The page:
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The following transcription is from a 750 page book titled "Genealogical and Biographical Record of North-Eastern Kansas, dated 1900. These have been diligently transcribed and generously contributed by Penny R. Harrell, please give her a very big Thank You for her hard work!
Walter P. Lair, whose residence in Brown county covers a period of more than two decades, is a well known and progressive farmer. He was born in Stanford, Lincoln county, Kentucky, on the 3rd of May, 1848, and is a representative of a good family. His father, Enoch G. Lair, was born in Russell county, Kentucky, and was a son of William Lair, also a native of the Blue Grass state. The family is of German ancestry and representatives of the name served in the early wars of this country.
After arriving at years of maturity Enoch G. Lair married Miss Lucy Stapp, a lady whose excellent home training and influences have made her a woman of culture and refinement. She was reared and educated in Kentucky and is a daughter of Joseph Stapp, who was of Irish lineage. Unto Mr. and Mrs. Lair have been born five children, namely: Walter P.; J. C., a resident of Pittsburg, Pennsylvania, employed as a stantionary engineer at the Crescent Tube Works; Mrs. Caroline Bragg, a widow, now living in Mexico; Millard, a resident of Iowa; and Mattie, a popular and successful teacher in Hamburg, Iowa.
The father, leaving Kentucky, removed to Gentry county, Missouri, where he resided for seven years. In 1865 he took up his abode in Fremont county, Iowa, near Sidney, where he improved a good farm, making it his home until his retirement from active business life. He then located in Hamburg, Iowa, where he is now living in the enjoyment of good health at the age of eighty-two years. The mother died in 1879, at the age of forty-nine years. They were both members of the Baptist church and honored and respected citizens, who enjoyed the regard of all who knew them.
W. P. Lair, whose name introduces this review, was reared on the home farms in Missouri and Iowa and was trained to habits of industry and economy, which proved a good foundation for his success in later life. He acquired his education in the public schools of the states mentioned and in the academic and high schools at Macon, Missouri. He continued his residence in Iowa until 1879, when he came to Brown county, Kansas, and settled upon a part of his present farm, then a tract of wild land. He turned the first furrow and placed the entire land under cultivation.
He also extended the boundaries of the place by additional purchases and is today the owner of a valuable farm in Brown county, comprising 385 acres. It is well adapted to farming and stock raising purposes and the well tilled fields give promise of rich and large harvests, while in the pastures are seen good grades of cattle and horses. A commodious residence, built in modern style of architecture, stands upon a naturally beautiful site and in the rear are large barns and other substantial outbuildings for the care and shelter of the grain and stock. There is also a good orchard which yields its fruit in season and the home is pleasantly and conveniently located about three miles from Horton.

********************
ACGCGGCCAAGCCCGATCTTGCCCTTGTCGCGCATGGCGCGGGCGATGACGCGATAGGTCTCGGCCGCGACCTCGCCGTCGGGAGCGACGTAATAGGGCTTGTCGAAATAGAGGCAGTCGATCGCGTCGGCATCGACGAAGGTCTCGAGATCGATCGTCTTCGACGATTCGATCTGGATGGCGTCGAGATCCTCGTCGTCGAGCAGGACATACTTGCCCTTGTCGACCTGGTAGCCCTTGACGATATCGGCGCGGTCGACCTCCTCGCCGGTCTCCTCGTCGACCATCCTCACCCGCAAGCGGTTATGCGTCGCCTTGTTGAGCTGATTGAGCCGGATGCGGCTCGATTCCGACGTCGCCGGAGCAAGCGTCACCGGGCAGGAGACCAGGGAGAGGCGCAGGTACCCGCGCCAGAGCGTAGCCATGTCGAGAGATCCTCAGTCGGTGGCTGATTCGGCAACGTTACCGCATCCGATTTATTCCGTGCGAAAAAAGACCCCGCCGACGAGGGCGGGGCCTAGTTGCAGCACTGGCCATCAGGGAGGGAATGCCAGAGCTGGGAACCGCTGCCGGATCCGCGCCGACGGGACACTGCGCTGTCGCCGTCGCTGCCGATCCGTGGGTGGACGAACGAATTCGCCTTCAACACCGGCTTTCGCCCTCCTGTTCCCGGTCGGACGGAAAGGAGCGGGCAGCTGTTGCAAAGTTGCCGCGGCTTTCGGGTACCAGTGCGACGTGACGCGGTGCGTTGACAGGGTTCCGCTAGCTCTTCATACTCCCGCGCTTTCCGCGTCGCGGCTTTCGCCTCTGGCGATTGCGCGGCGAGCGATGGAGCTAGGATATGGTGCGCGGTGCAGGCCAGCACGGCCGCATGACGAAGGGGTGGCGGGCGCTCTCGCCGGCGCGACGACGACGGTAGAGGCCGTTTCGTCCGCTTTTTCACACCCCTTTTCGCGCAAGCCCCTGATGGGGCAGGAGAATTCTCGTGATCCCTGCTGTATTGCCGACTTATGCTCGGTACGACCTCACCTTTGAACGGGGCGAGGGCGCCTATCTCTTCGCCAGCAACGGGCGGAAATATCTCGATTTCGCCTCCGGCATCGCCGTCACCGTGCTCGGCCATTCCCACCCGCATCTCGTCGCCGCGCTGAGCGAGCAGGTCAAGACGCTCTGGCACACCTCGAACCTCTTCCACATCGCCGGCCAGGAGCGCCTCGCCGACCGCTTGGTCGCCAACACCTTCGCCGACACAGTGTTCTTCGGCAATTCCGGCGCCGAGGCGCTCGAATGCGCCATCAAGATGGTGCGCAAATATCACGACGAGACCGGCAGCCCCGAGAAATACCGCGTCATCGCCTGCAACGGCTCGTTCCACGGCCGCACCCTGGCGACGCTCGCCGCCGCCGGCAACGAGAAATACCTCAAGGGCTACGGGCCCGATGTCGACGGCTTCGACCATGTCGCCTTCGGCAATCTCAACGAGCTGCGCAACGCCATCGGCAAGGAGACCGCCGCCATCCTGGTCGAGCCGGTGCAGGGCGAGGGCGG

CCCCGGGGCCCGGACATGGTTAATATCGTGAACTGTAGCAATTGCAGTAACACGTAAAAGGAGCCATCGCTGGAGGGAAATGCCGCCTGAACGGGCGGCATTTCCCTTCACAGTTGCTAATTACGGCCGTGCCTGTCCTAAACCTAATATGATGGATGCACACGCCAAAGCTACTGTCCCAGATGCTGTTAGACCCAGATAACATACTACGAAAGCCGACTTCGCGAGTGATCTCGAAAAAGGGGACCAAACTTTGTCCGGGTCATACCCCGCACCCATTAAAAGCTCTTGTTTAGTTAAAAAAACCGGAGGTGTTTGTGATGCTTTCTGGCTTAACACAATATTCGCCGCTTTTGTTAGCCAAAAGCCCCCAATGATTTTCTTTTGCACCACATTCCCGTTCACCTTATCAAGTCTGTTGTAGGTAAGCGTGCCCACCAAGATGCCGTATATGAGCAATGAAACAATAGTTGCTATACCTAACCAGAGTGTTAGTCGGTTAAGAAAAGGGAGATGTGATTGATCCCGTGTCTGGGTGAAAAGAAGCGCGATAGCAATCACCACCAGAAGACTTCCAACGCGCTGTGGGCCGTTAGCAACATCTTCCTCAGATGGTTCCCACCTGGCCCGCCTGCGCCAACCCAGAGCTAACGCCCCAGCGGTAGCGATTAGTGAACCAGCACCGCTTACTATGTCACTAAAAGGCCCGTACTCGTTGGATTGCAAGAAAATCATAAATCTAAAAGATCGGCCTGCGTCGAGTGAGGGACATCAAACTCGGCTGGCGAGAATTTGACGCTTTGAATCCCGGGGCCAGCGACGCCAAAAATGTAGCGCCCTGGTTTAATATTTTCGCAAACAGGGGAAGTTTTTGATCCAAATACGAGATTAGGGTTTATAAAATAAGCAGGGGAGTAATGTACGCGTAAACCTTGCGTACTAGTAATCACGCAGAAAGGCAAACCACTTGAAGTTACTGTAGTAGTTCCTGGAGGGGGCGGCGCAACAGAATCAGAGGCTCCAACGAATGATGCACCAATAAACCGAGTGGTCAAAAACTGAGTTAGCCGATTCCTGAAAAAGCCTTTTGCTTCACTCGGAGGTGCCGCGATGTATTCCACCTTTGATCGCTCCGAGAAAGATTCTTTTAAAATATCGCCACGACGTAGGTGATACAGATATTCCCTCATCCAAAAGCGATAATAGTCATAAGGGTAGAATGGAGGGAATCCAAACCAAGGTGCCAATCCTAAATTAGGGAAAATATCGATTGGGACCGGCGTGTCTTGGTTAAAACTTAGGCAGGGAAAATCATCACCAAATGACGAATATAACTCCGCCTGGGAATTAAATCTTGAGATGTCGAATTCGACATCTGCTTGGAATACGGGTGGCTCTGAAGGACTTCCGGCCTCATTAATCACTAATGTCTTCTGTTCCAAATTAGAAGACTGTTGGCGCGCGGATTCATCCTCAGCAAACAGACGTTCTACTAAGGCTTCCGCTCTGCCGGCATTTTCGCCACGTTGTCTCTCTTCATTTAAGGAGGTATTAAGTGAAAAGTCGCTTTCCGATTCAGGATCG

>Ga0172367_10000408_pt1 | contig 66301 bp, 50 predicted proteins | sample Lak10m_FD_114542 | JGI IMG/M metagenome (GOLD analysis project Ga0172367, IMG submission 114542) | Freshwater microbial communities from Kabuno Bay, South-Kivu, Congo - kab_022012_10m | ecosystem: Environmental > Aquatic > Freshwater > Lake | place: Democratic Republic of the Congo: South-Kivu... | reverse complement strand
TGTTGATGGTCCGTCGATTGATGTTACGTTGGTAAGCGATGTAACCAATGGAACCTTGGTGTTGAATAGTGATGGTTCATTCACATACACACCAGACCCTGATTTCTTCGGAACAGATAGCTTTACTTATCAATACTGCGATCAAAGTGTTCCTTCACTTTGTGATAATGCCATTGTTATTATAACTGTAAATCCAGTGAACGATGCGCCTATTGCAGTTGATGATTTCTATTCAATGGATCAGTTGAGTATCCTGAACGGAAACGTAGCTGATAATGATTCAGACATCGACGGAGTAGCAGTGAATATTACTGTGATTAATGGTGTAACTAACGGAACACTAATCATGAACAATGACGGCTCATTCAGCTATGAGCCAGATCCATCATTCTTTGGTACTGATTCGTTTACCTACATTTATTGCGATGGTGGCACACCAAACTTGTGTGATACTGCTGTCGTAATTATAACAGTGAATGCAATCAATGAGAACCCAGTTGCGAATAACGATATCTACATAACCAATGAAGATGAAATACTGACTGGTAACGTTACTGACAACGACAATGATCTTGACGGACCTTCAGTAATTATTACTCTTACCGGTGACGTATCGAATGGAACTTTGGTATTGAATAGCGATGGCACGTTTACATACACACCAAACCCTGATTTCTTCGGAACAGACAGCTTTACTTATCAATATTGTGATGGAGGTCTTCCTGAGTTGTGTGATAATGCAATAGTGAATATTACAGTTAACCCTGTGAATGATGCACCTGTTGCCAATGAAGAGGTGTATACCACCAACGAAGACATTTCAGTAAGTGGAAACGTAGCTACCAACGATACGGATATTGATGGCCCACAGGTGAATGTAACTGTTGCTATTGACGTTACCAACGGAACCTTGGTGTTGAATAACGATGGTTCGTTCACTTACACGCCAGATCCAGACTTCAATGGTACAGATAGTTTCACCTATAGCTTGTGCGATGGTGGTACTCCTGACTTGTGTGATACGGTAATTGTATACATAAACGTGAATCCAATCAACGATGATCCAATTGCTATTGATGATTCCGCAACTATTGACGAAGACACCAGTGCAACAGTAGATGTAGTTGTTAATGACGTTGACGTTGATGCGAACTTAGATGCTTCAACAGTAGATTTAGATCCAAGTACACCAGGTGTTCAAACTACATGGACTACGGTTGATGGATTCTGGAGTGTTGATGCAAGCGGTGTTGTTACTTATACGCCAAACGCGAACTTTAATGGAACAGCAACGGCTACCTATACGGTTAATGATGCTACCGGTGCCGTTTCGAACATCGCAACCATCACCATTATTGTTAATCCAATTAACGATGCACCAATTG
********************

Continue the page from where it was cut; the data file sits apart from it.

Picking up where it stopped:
In 1874 occurred the marriage of Mr. Lair and Miss M. E. Woodward, who to her husband has been a faithful companion and helpmeet. She was born in Kentucky, but acquired her education in Hamburg, Iowa. Her parents were Silas and Jane (Calvin) Woodward, both now deceased, the father having passed away February 28, 1898, at the age of eighty-six years, while his wife's death occurred August 11, 1864. They had a family of five children: Margaret, the wife of Samuel White, of Hamburg, Iowa; Almelda J., wife of W. H. Millard, of Cherokee, Iowa; John C., a resident of Hamburg, that state; Mrs. Lair; and Caroline, wife of J. H. Davis, of Gresham, Nebraska. Mr. and Mrs. Lair now have a family of three children: Ada Lee, who was graduated in the Hiawatha College with the class of 1895, now the wife of R. P. Waller, of Hiawatha; Junius C.; and Howell P., who is a student in the high school of Horton.
Mr. Lair and his family attend the Presbyterian church at
Horton, of which they are members, and in its work he takes an active interest.
He is an intelligent and enterprising citizen, who favors educational, religious
and temperance principles, in fact, gives his support to every measure which
tends to the betterment of mankind. In manner he is frank and genial and
in business dealings is straight-forward and honorable, and at all times his
sterling worth awakens the admiration and respect of his fellow men.
Last update: Friday, July 18, 2003 20:22:22
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